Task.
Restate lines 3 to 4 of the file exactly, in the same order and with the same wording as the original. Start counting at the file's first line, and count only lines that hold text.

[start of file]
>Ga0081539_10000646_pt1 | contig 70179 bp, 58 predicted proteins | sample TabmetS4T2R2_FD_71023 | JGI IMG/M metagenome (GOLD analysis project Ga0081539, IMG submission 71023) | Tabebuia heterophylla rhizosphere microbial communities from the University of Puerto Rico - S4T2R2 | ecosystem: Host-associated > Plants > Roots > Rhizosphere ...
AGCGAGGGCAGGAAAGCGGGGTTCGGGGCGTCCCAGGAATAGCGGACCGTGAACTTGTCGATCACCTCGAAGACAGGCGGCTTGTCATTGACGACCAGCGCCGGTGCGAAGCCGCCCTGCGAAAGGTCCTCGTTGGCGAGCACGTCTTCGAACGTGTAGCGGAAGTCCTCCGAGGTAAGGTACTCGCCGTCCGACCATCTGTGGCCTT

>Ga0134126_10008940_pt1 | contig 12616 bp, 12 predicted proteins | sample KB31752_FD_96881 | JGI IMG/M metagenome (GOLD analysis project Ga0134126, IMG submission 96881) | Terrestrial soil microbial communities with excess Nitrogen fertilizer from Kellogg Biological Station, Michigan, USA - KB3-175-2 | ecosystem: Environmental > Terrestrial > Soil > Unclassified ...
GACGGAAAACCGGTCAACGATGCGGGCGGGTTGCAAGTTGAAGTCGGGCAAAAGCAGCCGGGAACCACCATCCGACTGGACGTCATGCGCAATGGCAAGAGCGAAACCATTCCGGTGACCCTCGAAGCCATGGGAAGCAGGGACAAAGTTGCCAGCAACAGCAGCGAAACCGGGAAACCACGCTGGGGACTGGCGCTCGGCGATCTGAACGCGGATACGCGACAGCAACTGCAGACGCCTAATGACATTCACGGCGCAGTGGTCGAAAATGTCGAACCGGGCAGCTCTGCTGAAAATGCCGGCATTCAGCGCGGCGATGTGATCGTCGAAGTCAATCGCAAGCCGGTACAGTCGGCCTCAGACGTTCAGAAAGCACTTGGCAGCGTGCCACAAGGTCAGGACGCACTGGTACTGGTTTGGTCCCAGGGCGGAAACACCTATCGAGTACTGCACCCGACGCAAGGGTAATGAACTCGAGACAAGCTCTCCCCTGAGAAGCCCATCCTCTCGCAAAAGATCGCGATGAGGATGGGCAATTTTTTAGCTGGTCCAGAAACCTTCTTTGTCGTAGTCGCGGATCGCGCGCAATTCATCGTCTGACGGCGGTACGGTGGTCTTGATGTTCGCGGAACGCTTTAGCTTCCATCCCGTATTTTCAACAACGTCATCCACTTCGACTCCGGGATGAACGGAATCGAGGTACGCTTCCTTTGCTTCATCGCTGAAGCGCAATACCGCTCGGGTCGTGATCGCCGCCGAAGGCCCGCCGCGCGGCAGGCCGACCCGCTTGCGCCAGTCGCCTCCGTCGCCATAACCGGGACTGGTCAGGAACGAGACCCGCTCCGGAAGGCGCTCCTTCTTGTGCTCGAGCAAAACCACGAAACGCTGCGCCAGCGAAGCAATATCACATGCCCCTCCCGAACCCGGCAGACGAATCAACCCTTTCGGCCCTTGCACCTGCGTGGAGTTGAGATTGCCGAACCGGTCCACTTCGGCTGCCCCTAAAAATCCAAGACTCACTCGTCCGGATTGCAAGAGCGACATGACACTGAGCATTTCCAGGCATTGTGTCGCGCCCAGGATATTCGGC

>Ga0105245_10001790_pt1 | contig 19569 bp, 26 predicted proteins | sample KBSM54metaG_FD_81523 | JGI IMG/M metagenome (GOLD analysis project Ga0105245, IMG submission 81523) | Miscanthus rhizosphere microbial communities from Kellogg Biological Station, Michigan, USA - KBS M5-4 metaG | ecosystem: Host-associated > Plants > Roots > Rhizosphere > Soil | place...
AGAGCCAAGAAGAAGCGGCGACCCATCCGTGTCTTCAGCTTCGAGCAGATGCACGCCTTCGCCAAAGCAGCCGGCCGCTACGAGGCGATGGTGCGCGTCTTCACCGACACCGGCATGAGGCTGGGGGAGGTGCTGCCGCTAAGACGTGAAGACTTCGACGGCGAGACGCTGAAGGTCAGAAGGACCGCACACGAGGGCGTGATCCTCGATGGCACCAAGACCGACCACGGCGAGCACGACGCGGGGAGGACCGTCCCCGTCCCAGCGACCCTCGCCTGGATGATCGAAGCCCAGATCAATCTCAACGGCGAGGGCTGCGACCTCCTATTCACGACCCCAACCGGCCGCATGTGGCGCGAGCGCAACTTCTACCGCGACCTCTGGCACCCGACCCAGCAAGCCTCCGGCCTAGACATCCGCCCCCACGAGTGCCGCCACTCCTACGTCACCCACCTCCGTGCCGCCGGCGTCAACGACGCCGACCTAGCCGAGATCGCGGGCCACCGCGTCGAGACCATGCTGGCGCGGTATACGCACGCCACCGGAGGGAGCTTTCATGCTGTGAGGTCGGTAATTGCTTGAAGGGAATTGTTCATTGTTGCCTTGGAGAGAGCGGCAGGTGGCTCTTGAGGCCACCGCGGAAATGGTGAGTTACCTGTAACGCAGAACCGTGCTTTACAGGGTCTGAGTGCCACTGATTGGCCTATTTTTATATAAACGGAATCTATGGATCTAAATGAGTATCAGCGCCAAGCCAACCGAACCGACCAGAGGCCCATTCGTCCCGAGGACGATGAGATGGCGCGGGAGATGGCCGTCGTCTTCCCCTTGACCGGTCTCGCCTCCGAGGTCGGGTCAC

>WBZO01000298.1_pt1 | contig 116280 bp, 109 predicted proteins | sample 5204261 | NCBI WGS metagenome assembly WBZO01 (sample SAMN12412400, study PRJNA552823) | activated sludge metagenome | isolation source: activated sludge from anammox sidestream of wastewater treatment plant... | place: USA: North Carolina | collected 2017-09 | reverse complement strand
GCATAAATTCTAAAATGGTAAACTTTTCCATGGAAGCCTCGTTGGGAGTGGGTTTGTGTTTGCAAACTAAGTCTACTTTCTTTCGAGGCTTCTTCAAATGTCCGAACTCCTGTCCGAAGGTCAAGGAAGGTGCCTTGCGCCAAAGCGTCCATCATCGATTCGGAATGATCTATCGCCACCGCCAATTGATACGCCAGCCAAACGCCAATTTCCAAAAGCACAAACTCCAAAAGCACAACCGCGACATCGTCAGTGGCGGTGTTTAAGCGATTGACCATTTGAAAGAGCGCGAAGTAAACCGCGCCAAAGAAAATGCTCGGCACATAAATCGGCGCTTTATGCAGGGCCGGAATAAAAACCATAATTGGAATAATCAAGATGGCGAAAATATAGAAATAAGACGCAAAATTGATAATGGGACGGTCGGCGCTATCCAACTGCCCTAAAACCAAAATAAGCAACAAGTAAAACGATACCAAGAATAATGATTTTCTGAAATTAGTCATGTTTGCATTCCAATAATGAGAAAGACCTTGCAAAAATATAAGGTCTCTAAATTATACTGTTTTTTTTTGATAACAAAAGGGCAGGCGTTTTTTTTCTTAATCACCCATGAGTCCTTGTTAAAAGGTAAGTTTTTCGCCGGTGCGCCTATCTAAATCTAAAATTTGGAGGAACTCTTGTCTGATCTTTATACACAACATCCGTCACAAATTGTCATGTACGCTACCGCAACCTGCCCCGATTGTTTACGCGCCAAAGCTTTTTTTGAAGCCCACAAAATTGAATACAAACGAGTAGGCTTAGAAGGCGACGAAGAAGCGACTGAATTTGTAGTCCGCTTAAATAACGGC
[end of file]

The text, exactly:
>Ga0134126_10008940_pt1 | contig 12616 bp, 12 predicted proteins | sample KB31752_FD_96881 | JGI IMG/M metagenome (GOLD analysis project Ga0134126, IMG submission 96881) | Terrestrial soil microbial communities with excess Nitrogen fertilizer from Kellogg Biological Station, Michigan, USA - KB3-175-2 | ecosystem: Environmental > Terrestrial > Soil > Unclassified ...
GACGGAAAACCGGTCAACGATGCGGGCGGGTTGCAAGTTGAAGTCGGGCAAAAGCAGCCGGGAACCACCATCCGACTGGACGTCATGCGCAATGGCAAGAGCGAAACCATTCCGGTGACCCTCGAAGCCATGGGAAGCAGGGACAAAGTTGCCAGCAACAGCAGCGAAACCGGGAAACCACGCTGGGGACTGGCGCTCGGCGATCTGAACGCGGATACGCGACAGCAACTGCAGACGCCTAATGACATTCACGGCGCAGTGGTCGAAAATGTCGAACCGGGCAGCTCTGCTGAAAATGCCGGCATTCAGCGCGGCGATGTGATCGTCGAAGTCAATCGCAAGCCGGTACAGTCGGCCTCAGACGTTCAGAAAGCACTTGGCAGCGTGCCACAAGGTCAGGACGCACTGGTACTGGTTTGGTCCCAGGGCGGAAACACCTATCGAGTACTGCACCCGACGCAAGGGTAATGAACTCGAGACAAGCTCTCCCCTGAGAAGCCCATCCTCTCGCAAAAGATCGCGATGAGGATGGGCAATTTTTTAGCTGGTCCAGAAACCTTCTTTGTCGTAGTCGCGGATCGCGCGCAATTCATCGTCTGACGGCGGTACGGTGGTCTTGATGTTCGCGGAACGCTTTAGCTTCCATCCCGTATTTTCAACAACGTCATCCACTTCGACTCCGGGATGAACGGAATCGAGGTACGCTTCCTTTGCTTCATCGCTGAAGCGCAATACCGCTCGGGTCGTGATCGCCGCCGAAGGCCCGCCGCGCGGCAGGCCGACCCGCTTGCGCCAGTCGCCTCCGTCGCCATAACCGGGACTGGTCAGGAACGAGACCCGCTCCGGAAGGCGCTCCTTCTTGTGCTCGAGCAAAACCACGAAACGCTGCGCCAGCGAAGCAATATCACATGCCCCTCCCGAACCCGGCAGACGAATCAACCCTTTCGGCCCTTGCACCTGCGTGGAGTTGAGATTGCCGAACCGGTCCACTTCGGCTGCCCCTAAAAATCCAAGACTCACTCGTCCGGATTGCAAGAGCGACATGACACTGAGCATTTCCAGGCATTGTGTCGCGCCCAGGATATTCGGC